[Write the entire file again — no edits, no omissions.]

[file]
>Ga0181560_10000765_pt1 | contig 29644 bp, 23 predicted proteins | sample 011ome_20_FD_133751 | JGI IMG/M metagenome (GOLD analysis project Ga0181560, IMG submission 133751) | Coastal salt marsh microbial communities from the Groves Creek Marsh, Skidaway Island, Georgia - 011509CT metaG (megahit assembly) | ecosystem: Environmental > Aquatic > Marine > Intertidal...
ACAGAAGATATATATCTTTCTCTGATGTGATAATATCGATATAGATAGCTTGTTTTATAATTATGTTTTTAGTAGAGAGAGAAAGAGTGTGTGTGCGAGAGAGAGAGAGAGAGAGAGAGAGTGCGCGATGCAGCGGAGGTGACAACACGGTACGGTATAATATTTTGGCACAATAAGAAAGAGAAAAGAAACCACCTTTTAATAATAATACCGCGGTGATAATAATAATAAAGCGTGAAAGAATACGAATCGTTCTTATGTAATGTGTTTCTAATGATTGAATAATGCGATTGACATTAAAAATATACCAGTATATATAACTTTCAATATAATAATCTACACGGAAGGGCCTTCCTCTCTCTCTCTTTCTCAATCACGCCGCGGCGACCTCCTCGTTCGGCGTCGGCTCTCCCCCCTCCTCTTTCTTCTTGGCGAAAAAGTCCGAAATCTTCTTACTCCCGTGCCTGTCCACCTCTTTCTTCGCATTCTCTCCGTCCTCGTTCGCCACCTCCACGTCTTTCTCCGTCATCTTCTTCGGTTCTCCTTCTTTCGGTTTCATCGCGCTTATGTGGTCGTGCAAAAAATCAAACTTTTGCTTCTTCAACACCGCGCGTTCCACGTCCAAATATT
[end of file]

>Ga0181560_10000765_pt1 | contig 29644 bp, 23 predicted proteins | sample 011ome_20_FD_133751 | JGI IMG/M metagenome (GOLD analysis project Ga0181560, IMG submission 133751) | Coastal salt marsh microbial communities from the Groves Creek Marsh, Skidaway Island, Georgia - 011509CT metaG (megahit assembly) | ecosystem: Environmental > Aquatic > Marine > Intertidal...
ACAGAAGATATATATCTTTCTCTGATGTGATAATATCGATATAGATAGCTTGTTTTATAATTATGTTTTTAGTAGAGAGAGAAAGAGTGTGTGTGCGAGAGAGAGAGAGAGAGAGAGAGAGTGCGCGATGCAGCGGAGGTGACAACACGGTACGGTATAATATTTTGGCACAATAAGAAAGAGAAAAGAAACCACCTTTTAATAATAATACCGCGGTGATAATAATAATAAAGCGTGAAAGAATACGAATCGTTCTTATGTAATGTGTTTCTAATGATTGAATAATGCGATTGACATTAAAAATATACCAGTATATATAACTTTCAATATAATAATCTACACGGAAGGGCCTTCCTCTCTCTCTCTTTCTCAATCACGCCGCGGCGACCTCCTCGTTCGGCGTCGGCTCTCCCCCCTCCTCTTTCTTCTTGGCGAAAAAGTCCGAAATCTTCTTACTCCCGTGCCTGTCCACCTCTTTCTTCGCATTCTCTCCGTCCTCGTTCGCCACCTCCACGTCTTTCTCCGTCATCTTCTTCGGTTCTCCTTCTTTCGGTTTCATCGCGCTTATGTGGTCGTGCAAAAAATCAAACTTTTGCTTCTTCAACACCGCGCGTTCCACGTCCAAATATT